Wilderness Permit Reservations
Please plan your trip before you make a reservation. It is your responsibility to research trails and trail conditions to decide which trip is right for you and your group. Park rangers will not plan your trip for you.
To make a reservation, you will need to know the name the permit will be under, mailing address, daytime telephone number, number of people, number of stock (horses, mules, llamas), start and end dates, beginning and ending trailheads, principal destination (to help clarify trailhead), method of payment ($5 plus $5/person): credit card, check, or money order.
Reservations are available up to 24 weeks (168 days) in advance when the wilderness permit reservation office is open (late November through September).
Three Ways to Make a Reservation
Only apply once for each request: If you apply twice for the same request, you will be charged a non-refundable, non-transferable processing fee for both reservations.
Even with a reservation, you, or another member of your hiking group, must pick up the wilderness permit at any permit station during business hours the day of, or the day before, your hike. Reserved permits are held until 10 am on the day of your trip. If you will arrive later than 10 am on the day of your trip, please call us to hold your permit for a late arrival: 209/372-0308 (this number is for cancellations and late arrivals only). Otherwise, your permit reservation will be canceled. Permits held for late arrival still must be picked up at a permit station during business hours. (You can check current hours for permit stations at the bottom of the wilderness conditions update.)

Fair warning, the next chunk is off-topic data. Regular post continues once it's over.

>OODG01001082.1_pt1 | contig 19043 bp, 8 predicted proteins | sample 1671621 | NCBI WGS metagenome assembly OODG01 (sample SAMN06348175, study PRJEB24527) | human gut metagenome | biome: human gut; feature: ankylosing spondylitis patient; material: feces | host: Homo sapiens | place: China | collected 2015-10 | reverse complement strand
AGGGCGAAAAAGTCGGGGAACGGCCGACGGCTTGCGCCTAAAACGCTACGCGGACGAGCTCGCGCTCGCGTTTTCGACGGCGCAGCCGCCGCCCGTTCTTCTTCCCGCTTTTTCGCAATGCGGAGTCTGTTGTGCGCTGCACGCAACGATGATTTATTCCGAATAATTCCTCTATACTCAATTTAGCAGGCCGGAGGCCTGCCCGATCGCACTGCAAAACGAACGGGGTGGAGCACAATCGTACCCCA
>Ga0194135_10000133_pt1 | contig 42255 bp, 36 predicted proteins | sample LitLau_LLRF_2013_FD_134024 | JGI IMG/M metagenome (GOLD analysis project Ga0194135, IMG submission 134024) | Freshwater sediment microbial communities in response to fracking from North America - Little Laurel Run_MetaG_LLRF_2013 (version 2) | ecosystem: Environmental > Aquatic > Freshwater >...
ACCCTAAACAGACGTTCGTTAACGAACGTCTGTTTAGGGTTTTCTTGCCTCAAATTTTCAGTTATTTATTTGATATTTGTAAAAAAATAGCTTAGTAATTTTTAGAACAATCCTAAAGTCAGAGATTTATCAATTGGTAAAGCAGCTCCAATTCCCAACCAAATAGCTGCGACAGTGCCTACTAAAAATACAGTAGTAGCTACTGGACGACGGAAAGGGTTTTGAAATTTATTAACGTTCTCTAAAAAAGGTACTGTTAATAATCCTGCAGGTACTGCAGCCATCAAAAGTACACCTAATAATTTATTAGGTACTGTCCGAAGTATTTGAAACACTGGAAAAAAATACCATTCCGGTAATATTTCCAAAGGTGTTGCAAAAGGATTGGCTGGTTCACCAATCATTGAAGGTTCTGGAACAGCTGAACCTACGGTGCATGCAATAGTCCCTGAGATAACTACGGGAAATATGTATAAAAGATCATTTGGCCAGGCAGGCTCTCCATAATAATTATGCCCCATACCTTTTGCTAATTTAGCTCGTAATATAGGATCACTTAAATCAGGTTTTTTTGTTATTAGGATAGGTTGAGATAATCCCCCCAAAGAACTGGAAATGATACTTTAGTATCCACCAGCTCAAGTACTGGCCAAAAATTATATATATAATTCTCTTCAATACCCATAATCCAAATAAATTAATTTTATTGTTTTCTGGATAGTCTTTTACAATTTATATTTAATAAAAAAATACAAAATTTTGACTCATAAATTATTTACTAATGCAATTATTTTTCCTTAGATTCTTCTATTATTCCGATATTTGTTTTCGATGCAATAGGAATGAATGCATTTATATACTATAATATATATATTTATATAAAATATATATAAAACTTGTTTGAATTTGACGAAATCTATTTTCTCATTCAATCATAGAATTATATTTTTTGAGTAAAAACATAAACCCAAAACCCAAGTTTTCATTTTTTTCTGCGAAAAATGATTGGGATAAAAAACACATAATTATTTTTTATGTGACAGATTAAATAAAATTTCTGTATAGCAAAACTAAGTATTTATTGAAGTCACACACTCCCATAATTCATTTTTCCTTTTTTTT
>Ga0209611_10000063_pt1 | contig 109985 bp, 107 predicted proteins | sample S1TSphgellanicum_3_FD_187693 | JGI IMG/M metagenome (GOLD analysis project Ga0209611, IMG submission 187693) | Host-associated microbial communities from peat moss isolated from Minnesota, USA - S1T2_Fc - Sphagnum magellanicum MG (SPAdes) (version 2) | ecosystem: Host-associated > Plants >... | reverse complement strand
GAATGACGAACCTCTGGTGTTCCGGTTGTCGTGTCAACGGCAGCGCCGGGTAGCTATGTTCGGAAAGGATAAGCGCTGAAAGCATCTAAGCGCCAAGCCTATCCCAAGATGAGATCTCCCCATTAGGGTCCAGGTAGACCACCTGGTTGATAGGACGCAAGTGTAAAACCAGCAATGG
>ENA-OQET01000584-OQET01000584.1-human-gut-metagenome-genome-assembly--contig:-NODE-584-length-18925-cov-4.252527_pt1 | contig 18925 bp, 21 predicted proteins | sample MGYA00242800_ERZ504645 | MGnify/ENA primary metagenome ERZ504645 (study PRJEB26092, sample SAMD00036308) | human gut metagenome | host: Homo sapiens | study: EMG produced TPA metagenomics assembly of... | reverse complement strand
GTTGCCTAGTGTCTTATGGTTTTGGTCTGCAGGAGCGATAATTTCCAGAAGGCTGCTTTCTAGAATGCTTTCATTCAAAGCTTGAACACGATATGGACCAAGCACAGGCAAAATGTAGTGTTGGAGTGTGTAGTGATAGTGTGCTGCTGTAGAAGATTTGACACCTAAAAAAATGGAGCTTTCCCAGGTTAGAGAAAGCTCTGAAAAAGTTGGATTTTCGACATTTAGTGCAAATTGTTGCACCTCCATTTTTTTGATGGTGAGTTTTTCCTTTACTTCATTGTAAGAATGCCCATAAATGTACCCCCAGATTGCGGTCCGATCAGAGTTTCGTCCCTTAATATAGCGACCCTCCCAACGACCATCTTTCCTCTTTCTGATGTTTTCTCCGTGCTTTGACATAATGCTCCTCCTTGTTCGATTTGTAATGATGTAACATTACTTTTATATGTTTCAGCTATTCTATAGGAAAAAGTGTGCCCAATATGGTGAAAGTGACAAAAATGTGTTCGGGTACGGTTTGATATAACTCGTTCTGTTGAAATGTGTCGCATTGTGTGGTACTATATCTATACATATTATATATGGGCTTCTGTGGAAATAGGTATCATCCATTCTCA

If your itinerary will include hiking to Half Dome, please be sure to specify this when you make your reservation request.
Reservation changes: If space is available within the same season, you can request a change to your existing reservation's date or trailhead for no additional charge. If you have questions regarding your reservation, or would like to make changes to an existing reservation, please do so only by calling 209/372-0740. We are unable to correspond by email or fax. Processing fees are non-refundable and non-transferable.
Did You Know?
When it opened to the public on May 29, 1926, the Yosemite Museum became the first museum building in the national park system, and its educational objectives served as a model for parks nationwide. It still functions much as it was originally intended, and currently exhibits items which mainly reflect the Native occupation of Yosemite Valley and its surroundings. When in the park, you can visit with one of three cultural demonstrators who primarily staff the Museum.